The trial of Hissene Habre, the former Chadian dictator, marks the first time that an African leader accused of war crimes is facing trial within the continent and not by an international court. It’s also the first time that the courts in an African country – in this case, Senegal – are trying the former leader of another country.
The trial of Habre is taking place before an Extraordinary African Chambers 25 years after he fled Chad and two years after he was arrested in Senegal in June 2013.
The 72-year-old Habre said he does not recognise the jurisdiction of the court. Dressed in white, he was already seated in front of the judge before the media was allowed to enter the special court on Monday when the case was called.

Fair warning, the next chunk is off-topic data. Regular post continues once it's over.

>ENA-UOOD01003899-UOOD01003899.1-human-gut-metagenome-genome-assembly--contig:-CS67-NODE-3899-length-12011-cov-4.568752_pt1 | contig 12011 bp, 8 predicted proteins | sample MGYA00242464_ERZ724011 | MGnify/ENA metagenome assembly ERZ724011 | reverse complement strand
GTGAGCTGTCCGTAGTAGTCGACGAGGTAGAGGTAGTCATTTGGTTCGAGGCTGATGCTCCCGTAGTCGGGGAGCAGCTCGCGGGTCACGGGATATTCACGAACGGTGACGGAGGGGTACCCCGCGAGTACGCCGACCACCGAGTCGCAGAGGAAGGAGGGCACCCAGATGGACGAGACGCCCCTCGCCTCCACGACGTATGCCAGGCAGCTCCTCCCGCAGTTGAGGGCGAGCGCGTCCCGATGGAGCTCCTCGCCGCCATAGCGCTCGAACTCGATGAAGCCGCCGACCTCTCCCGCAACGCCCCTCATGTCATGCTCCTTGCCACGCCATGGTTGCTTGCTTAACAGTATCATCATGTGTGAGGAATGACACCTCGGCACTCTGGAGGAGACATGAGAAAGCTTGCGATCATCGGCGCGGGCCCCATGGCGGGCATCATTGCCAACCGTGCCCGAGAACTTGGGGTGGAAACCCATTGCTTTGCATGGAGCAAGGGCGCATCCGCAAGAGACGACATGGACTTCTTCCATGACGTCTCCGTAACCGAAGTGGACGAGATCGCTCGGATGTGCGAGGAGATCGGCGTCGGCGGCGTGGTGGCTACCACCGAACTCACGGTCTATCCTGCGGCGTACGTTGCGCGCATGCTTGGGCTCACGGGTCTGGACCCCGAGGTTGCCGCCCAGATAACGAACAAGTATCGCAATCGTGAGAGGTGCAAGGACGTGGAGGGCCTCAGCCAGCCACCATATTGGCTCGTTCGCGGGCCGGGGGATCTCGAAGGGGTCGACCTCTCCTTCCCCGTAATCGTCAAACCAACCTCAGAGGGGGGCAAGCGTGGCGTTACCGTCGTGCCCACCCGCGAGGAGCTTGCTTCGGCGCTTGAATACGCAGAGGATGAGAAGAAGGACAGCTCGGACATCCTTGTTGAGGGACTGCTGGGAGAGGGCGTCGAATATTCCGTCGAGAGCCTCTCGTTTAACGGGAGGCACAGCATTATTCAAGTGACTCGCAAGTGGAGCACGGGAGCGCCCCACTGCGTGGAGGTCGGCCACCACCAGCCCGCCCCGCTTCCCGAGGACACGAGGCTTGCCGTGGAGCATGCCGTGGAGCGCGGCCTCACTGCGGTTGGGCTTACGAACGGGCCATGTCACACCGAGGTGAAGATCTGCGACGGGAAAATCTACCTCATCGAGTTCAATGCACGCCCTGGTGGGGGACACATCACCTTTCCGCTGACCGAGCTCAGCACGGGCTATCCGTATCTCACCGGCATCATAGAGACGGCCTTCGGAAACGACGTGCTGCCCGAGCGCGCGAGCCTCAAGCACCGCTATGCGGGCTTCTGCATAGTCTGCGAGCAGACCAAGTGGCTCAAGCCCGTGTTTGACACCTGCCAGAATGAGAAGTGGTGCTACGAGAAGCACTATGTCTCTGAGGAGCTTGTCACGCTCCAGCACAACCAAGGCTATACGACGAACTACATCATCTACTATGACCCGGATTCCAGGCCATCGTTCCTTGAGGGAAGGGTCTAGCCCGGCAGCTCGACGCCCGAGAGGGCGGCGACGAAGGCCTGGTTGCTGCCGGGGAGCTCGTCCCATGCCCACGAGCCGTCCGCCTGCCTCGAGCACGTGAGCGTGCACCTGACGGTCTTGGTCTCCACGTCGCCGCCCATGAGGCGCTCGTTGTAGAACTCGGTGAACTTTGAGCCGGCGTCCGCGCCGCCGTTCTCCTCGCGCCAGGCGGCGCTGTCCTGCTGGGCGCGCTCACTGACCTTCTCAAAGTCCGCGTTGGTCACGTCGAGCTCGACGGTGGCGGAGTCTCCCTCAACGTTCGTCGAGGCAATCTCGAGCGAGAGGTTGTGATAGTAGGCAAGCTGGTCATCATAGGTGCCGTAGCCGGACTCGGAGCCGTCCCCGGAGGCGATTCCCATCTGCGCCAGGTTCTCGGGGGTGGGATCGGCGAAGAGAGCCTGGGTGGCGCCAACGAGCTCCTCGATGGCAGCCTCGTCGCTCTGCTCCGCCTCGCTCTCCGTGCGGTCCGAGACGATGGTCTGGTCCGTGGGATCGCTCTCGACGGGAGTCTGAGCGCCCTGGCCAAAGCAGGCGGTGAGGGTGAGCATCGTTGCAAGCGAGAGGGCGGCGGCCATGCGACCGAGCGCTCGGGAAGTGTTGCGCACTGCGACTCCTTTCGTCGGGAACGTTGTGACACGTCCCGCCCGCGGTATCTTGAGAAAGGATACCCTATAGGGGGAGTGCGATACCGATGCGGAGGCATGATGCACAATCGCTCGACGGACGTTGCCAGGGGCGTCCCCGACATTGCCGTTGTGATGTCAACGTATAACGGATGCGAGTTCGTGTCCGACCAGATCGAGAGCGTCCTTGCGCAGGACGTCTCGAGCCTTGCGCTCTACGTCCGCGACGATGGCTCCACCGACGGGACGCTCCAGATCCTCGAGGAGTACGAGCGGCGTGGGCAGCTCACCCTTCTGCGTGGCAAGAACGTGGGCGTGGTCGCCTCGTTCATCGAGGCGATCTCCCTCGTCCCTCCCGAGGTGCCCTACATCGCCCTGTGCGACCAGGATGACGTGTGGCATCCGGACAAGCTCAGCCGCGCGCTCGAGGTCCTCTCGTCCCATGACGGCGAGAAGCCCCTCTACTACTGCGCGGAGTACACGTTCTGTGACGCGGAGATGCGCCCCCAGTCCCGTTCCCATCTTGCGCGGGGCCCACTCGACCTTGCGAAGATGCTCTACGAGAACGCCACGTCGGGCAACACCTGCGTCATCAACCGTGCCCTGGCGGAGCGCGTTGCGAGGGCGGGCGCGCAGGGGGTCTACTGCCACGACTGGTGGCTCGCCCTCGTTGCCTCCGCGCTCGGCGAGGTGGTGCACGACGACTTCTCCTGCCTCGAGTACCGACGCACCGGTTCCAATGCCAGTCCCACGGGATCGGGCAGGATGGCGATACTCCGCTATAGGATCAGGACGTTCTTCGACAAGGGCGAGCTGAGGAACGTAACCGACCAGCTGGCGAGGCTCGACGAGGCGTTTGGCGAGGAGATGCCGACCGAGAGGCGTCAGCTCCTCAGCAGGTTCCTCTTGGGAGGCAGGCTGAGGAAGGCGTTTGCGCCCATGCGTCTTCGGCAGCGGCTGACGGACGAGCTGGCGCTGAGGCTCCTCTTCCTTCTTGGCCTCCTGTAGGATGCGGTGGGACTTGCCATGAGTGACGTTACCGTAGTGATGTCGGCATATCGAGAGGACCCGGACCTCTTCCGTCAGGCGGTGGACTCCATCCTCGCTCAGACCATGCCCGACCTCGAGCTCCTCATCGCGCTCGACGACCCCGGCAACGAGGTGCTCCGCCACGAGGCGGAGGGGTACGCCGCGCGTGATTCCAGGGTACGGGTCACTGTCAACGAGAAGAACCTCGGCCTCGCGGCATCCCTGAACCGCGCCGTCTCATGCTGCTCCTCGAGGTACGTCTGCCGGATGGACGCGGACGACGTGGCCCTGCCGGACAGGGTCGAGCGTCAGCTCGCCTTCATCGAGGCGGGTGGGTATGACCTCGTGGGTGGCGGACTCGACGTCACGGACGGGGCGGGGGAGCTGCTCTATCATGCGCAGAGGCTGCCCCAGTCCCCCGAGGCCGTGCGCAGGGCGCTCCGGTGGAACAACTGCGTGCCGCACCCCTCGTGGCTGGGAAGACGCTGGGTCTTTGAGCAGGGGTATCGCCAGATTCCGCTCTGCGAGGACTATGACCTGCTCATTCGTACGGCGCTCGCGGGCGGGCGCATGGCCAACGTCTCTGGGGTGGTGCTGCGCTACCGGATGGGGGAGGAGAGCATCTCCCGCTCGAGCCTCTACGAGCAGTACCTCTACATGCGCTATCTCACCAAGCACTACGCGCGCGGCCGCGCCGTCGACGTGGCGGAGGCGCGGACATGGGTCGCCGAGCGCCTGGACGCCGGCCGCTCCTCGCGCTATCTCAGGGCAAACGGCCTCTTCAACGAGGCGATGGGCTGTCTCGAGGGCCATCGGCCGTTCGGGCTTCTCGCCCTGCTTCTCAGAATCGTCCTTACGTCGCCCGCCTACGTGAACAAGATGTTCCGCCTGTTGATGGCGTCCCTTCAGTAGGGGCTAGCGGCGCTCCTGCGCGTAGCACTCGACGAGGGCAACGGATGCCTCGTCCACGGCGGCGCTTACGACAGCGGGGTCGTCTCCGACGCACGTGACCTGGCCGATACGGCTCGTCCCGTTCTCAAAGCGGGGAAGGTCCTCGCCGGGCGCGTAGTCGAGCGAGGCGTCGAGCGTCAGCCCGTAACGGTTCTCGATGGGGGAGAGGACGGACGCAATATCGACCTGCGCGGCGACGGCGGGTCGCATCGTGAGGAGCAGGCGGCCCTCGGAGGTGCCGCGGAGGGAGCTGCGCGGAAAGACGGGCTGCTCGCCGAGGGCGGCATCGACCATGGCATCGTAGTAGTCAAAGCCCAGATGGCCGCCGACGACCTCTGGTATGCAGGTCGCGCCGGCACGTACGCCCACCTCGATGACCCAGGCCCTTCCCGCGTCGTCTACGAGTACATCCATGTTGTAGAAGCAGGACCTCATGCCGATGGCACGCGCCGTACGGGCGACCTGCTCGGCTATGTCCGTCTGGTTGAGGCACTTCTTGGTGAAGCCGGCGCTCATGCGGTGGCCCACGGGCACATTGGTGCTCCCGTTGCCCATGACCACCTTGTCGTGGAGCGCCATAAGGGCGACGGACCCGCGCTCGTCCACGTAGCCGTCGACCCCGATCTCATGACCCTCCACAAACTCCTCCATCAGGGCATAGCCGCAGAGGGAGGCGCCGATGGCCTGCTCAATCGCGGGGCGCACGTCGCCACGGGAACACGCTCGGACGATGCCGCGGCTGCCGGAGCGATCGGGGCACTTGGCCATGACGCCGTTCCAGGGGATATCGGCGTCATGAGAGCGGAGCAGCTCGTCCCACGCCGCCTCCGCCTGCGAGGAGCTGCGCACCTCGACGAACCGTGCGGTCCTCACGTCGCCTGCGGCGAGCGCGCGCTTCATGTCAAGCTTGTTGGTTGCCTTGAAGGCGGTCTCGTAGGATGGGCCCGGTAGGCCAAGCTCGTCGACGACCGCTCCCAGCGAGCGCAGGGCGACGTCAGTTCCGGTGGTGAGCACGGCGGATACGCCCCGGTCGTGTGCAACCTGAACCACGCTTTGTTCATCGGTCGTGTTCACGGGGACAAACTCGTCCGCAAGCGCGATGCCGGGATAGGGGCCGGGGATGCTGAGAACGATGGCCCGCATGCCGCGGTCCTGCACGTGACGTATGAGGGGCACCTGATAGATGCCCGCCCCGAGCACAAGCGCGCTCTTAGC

The first day of trial was marked by chaos as Habre was dragged out of court while he shouted that the trial was a “farce by rotten Senegalese politicians.”. As he did that, his supporters in the courtroom chanted support for him.
“This is not a trial, this is a masquerade! There is no trial. There are no lawyers. This is a false trial. Down with colonialism,” he screamed as he was dragged out by guards and the trial continued without him.
A statement which he issued was then read by tribunal head Gberdao Gustave Kam. In the statement Habre said his detention was illegal and that he would not respond to the special court.
Evidence reportedly obtained against Habre by Human Rights Watch show that his administration oversaw the torture and murder of up to 40,000 people when he ruled Chad from 1982 to 1990.
Despite being wanted in Belgium, the president of Senegal has insisted that Habre will not be extradited but will face trial in Senegal.